However, one day you will see why your talk of a shortage of physical cash is meaningless..

    Until then, it's pointless to have a discussion with you...

    Peace.

  22. Anonymous says:

    "When war becomes peace,

    When concepts and realities are turned upside down,

    When fiction becomes truth and truth becomes fiction.

    When a global military agenda is heralded as a humanitarian endeavor,

    When the killing of civilians is upheld as "collateral damage",

    When those who resist the US-NATO led invasion of their homeland are categorized as "insurgents" or "terrorists".

    When preemptive nuclear war is upheld as self defense.

    When advanced torture and "interrogation" techniques are routinely used to "protect peacekeeping operations",

    When tactical nuclear weapons are heralded by the Pentagon as "harmless to the surrounding civilian population"

    When three quarters of US personal federal income tax revenues are allocated to financing what is euphemistically referred to as "national defense"

    When the Commander in Chief of the largest military force on planet earth is presented as a global peace-maker,

    When the Lie becomes the Truth."

    http://www.globalresearch.ca/index.php?context=va&aid;=15622

  23. Numonic says:

    Yeah anonymous keep running away and ignoring the truth.

    You're afraid to answer the question of why the Bureau of Engraving and Printing is printing so many more new Federal Reserve Notes.

    I don't know why you fear that question.

    The only answer to printing more new Federal Reserve Notes is because the current amount is close to not meeting demand.

    But of course you'll ignore this simple fact.

  24. Anonymous says:

    It really is interesting as to why the world's financial system has problems in regard to blowing another bubble in real estate and consequently the derivatives on this real estate. Why not proclaim that every "off-balance sheet" derivative of major banks are void. How hard can that be? Or even better, let central banks buy every-single derivative they have. That would free their capital, what's left of it anyway. No, the problem seems to be much deeper. Numonic has an interesting explanation, but would like to hear from you (Numonic) how come this problem hasn'surfaced before? I mean, as you say and i agree, people /were/are withdrawing paper (FRN) the whole time this bubble in derivatives expanded. Do you feel that now the pace of withdrawals has incresed and if so, why?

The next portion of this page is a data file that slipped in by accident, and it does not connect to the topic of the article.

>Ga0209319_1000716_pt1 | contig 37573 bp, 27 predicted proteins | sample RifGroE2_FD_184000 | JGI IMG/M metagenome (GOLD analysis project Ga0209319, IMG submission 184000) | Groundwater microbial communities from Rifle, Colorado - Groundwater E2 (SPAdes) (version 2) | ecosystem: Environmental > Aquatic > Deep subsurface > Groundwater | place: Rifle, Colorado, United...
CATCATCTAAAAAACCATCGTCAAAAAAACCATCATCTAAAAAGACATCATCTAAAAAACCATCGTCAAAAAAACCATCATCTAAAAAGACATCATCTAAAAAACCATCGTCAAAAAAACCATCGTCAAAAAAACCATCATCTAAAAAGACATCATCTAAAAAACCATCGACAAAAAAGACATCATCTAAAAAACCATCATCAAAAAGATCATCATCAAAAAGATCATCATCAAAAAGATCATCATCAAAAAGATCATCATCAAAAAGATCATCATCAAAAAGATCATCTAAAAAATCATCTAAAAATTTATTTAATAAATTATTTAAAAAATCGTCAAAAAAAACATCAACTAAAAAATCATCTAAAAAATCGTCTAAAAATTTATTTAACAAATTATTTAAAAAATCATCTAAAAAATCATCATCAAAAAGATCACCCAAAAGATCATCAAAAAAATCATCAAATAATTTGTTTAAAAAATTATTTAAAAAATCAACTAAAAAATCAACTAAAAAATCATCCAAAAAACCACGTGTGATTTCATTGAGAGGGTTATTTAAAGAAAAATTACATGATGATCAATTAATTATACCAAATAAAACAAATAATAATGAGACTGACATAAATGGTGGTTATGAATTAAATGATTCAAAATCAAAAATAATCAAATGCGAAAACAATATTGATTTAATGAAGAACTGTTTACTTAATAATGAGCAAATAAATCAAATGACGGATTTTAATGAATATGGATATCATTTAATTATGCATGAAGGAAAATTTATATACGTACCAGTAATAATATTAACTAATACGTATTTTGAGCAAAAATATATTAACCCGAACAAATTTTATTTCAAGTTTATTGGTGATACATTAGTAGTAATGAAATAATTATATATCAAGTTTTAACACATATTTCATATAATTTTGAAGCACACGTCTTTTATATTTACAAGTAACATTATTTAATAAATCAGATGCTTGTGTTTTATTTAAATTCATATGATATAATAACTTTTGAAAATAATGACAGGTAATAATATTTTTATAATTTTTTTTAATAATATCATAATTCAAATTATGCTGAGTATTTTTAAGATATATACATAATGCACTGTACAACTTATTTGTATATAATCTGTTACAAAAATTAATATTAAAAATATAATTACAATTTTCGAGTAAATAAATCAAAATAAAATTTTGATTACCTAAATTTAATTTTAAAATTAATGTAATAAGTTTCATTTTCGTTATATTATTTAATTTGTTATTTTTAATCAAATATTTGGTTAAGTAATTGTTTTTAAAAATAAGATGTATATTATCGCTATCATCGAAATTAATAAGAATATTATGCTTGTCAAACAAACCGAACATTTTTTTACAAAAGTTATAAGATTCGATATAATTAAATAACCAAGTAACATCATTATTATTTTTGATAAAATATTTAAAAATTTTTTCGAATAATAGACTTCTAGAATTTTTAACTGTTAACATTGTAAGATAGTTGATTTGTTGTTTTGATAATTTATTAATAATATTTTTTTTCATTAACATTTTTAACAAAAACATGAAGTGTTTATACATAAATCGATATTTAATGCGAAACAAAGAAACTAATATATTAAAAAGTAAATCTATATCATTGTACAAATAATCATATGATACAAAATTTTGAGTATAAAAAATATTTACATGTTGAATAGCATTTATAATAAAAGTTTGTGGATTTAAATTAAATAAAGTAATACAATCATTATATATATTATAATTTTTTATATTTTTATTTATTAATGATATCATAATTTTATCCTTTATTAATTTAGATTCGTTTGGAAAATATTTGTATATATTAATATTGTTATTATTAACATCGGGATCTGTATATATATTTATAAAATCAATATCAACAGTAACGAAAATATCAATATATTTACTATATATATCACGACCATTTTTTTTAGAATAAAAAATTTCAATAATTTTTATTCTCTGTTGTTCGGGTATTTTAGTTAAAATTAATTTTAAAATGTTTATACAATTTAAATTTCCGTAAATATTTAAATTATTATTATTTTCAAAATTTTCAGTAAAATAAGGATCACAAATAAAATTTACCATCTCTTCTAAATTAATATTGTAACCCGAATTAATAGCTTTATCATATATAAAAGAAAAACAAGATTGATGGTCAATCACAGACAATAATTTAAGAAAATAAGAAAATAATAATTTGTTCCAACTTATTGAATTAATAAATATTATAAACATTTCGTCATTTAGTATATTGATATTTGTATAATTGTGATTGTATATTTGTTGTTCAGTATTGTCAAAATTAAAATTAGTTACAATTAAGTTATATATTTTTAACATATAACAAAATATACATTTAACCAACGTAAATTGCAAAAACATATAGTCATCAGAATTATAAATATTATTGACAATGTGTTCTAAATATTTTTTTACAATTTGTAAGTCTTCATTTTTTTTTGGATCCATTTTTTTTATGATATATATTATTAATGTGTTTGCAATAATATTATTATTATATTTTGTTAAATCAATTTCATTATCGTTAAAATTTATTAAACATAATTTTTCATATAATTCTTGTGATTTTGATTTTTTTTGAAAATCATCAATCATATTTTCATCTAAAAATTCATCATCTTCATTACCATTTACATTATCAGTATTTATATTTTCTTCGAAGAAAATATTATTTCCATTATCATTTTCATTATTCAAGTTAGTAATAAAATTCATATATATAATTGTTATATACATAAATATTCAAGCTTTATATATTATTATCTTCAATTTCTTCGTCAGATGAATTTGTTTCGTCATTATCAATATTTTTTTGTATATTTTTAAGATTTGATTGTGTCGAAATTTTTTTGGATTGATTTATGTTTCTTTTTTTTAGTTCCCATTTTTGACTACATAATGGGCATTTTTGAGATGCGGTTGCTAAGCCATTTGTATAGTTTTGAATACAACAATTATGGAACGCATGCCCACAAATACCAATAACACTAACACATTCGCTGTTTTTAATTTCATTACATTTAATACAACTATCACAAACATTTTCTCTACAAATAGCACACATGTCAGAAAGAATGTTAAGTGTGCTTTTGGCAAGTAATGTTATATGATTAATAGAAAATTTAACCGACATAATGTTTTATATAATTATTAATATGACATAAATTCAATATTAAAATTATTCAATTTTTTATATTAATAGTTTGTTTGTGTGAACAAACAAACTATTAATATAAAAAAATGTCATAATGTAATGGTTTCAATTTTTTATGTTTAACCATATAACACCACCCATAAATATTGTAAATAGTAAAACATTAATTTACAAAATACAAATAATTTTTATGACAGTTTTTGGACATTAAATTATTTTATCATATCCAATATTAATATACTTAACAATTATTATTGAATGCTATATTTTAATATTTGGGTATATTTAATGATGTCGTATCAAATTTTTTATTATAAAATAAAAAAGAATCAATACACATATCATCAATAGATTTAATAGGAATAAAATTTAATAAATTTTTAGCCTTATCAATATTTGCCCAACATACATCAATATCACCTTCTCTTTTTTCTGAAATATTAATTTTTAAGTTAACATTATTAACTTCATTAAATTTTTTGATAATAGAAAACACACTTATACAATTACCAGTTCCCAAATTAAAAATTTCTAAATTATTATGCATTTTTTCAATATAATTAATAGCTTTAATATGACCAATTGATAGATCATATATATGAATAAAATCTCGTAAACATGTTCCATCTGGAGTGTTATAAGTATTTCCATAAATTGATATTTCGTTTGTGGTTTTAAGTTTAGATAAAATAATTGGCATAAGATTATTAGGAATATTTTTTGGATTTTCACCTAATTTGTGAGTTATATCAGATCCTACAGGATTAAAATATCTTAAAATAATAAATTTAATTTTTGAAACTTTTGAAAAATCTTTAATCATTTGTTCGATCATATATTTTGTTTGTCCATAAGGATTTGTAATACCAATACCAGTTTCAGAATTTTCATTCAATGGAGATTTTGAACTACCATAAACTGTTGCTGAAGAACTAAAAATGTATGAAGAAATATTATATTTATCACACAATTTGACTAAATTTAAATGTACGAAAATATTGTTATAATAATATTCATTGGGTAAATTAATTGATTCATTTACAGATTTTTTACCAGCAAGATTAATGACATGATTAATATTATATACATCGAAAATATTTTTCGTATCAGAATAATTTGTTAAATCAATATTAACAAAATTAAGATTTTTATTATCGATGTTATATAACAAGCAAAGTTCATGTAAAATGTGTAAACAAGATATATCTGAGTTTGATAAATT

25. Numonic says:

    Anonymous this problem has surfaced before(in previous recessions), only we were able to print our way out of it. Today the problem has gotten too large to bear because today there are too many people with money in the bank. This money in the bank is an obligation for Federal Reserve Notes upon demand and even though transactions done with Federal Reserve Notes are only minor, when you increase the number of people making transactions, you are also increasing the number of these minor transactions.

    The banks always have the power to increase lending. There is nothing physically holding them back from typing electronic numbers and transferring them to another computer. If they wanted, they could bring the housing market and everything back up to where it was at the top of the boom, but they are choosing not to because creating more people with wealth is potentially putting more holes in the dike. A dike the Bureau of Engraving and Printing is trying to stop from sinking.

    There is allot of evidence that there are too many holes in the dike for the BEP to plug and dike will sink.

  26. Numonic says:

    mr. pinnion did you read my previous response to what you said?

    About the BEPs reasons.

  27. Anonymous says:

    Numonic: I wasn't reffering to previous recessions but to the time period from 2004 - 2008 when the bubbles (stockmarket, real estate) were blown. During this period people had to be withdrawing paper at certain pace and if anything I would expect that they are currently holding back on spending and that would imply decrease in amount of withdrawals. On the other hand I can find logic in increased amount of withdrawals due to uncertainity in banks (good old bank-run). DO you think this is what drives the proccess? If not can you explain how things are diff. now than before the crisis (2004 - 2008 time period) regarding the amount of withdrawls? I can also see that in case of rising prices the amounts withdrawn would be larger.

  28. Anonymous says:

    My good friend is a producer of medical marijuana, and is not concerned about the dollar collapse. He says marijuana would maintain its value in the face of any collapse. What do you think eric?

  29. Anonymous says:

    That is the war to come...

  30. Numonic says:

    Anonymous Anonymous said...

    Numonic: I wasn't reffering to previous recessions but to the time period from 2004 - 2008 when the bubbles (stockmarket, real estate) were blown. During this period people had to be withdrawing paper at certain pace and if anything I would expect that they are currently holding back on spending and that would imply decrease in amount of withdrawals. On the other hand I can find logic in increased amount of withdrawals due to uncertainity in banks (good old bank-run). DO you think this is what drives the proccess? If not can you explain how things are diff. now than before the crisis (2004 - 2008 time period) regarding the amount of withdrawls? I can also see that in case of rising prices the amounts withdrawn would be larger.